Ben Bradford / WFAE

Duke Energy has taken about a fifth of the power it can generate off-line in North Carolina, as part of what the energy industry calls “outage season.”

Eighty-seven homes near Duke Energy coal ash ponds around North Carolina have well-water contaminated with heavy metals, according to state environmental regulators.

The debate over what offshore drilling would mean for North Carolina played out before a U.S. House subcommittee Wednesday. In the red corner, North Carolina's governor. In the blue corner, a commissioner from a small beach town.

Elliot Brown / Flickr

North Carolina put more solar power online last year than any state other than California. But companies or homeowners wanting to put solar panels on their roofs face major restrictions. State lawmakers have introduced a bill to change that. It’s drawing opposition from Duke Energy, but also dividing solar advocates.

Megha Punjani / Flickr

A state science panel predicts sea level could rise off the coast by an average of seven inches over the next 30 years. The report is the first from the science panel, since state lawmakers blocked an earlier version that predicted extreme effects.

Henry Reges/ CoCoRaHS

There’s a network in the U.S. of thousands of volunteers who put a rain gauge in their yards and report the readings online every day---rain or shine.

This group’s mission is to provide hyper-local weather data to meteorologists, farmers, emergency managers and other government agencies. It’s called CoCoRaHS (pronounced ko-ko-RAZ). The name may sound more appropriate for a chocolatey breakfast cereal, but it stands for the Community Collaborative Rain, Hail, and Snow Network. 

WFAE's Duncan McFadyen spoke to the state director of CoCoRaHS, David Glenn. He's a meteriologist for the National Weather Service in Newport, in the eastern part of North Carolina.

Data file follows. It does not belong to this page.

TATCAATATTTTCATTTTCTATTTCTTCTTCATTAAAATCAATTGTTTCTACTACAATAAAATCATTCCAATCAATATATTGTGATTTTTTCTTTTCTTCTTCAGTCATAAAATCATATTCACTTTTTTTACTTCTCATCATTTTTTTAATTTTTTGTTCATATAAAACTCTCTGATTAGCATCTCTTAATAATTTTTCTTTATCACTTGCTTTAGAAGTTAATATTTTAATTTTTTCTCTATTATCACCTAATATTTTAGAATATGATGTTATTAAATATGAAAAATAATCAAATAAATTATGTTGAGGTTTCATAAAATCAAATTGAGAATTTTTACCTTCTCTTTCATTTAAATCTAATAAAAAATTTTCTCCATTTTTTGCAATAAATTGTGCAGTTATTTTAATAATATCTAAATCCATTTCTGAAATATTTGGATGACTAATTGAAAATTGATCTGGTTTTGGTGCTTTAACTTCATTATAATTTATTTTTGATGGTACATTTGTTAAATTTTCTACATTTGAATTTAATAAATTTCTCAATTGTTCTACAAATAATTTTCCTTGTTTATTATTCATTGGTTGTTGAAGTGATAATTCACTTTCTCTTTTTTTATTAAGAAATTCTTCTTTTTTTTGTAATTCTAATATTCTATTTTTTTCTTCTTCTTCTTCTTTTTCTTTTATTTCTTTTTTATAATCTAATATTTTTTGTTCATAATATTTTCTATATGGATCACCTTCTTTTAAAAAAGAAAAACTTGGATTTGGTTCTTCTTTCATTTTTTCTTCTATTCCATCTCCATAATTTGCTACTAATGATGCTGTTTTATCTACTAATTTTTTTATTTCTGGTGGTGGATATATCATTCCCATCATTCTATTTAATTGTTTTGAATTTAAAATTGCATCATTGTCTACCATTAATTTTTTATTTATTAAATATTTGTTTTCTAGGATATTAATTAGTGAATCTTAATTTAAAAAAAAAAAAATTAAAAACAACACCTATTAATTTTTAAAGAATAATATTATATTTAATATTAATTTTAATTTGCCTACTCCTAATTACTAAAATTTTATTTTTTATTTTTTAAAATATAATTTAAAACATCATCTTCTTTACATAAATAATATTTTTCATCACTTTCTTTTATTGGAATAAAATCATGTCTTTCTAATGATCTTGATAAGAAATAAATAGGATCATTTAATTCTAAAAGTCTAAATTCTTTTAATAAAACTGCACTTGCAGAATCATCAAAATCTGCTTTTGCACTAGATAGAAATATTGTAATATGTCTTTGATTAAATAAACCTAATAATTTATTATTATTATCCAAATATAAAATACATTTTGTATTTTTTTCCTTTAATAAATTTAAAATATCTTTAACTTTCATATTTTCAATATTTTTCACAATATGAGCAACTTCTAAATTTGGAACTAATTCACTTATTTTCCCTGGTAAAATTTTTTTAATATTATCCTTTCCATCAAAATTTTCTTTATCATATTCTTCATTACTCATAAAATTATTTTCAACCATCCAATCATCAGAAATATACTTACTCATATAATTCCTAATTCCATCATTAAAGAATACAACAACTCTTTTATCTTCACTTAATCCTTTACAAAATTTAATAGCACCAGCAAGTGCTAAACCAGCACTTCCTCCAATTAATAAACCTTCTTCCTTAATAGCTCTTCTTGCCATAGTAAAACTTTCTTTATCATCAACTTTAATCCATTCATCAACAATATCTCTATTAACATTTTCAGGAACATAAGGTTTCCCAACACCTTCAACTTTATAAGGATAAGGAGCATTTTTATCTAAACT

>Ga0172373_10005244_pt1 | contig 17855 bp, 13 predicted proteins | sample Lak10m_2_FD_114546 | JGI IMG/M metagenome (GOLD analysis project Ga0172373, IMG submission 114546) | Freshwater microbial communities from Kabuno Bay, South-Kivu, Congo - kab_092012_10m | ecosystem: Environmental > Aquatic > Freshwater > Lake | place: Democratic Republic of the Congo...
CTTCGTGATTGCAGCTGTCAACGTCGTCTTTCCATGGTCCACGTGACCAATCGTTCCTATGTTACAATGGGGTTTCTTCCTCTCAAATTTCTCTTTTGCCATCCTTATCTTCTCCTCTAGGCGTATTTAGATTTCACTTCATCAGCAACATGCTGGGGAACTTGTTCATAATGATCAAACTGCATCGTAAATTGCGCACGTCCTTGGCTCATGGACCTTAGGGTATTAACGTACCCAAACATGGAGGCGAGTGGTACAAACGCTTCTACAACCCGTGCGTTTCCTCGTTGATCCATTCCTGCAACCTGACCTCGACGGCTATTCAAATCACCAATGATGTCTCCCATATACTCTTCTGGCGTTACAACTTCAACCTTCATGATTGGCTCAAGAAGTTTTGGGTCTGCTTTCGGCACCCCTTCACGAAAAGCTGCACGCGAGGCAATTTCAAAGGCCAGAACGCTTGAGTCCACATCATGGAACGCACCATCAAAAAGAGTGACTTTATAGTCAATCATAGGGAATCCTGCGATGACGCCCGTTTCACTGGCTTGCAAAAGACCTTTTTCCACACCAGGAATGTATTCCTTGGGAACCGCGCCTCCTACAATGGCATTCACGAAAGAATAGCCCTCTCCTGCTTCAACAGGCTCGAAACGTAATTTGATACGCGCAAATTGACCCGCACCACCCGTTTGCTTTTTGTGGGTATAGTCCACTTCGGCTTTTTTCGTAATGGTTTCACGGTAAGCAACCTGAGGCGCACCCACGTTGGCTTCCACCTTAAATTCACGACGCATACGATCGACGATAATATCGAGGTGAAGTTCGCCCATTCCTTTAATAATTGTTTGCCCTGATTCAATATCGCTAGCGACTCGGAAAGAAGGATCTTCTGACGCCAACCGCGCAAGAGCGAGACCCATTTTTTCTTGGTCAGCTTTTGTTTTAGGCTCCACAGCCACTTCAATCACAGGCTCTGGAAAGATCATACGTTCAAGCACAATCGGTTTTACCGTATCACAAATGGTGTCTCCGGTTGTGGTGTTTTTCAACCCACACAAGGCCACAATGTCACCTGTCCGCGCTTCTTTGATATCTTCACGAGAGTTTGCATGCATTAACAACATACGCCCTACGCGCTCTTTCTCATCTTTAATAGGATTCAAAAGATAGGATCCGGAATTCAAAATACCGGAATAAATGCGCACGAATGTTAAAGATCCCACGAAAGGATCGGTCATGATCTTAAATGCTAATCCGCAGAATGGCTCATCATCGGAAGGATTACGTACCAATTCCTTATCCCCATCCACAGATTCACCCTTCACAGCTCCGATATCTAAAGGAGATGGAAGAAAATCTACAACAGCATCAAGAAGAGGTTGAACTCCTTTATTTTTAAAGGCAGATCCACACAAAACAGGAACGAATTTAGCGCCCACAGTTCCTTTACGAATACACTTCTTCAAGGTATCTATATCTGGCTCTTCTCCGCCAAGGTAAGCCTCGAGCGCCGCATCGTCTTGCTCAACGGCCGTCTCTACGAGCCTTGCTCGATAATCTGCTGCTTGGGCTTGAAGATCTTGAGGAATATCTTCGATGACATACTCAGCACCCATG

Courtesy of Duke Energy

The 2014 bonuses for five of Duke Energy’s top executives were cut by 35 percent. This is response, the company says, to last year’s coal ash spill into the Dan River. 

Lucy Perkins / WFAE

A new energy project in Charlotte will use food scraps to power 3,000 homes in the Charlotte area. A Nevada company called Bluesphere will convert organic waste into electricity. 

Think banana peels. That’s basically what organic waste is, along with other food we throw out. The bio-gas plant will take the leftovers we don’t use, and accelerate the fermentation process.

"What happens normally in six months we concentrate in 30 days," says Alex Massone, the CEO of Austep -- an Italian company behind the technology.

Alexia Gyorody / WFAE

The commission overseeing North Carolina’s clean-up of coal ash around the state has canceled its upcoming meeting, because of a court decision that has called the group’s legitimacy into question.

Duke Energy

North Carolina’s Department of Environment and Natural Resources has issued the largest fine in its history, against Duke Energy. The agency fined Duke $25 million for pollution from coal ash at its Sutton Lake coal plant, near Wilmington.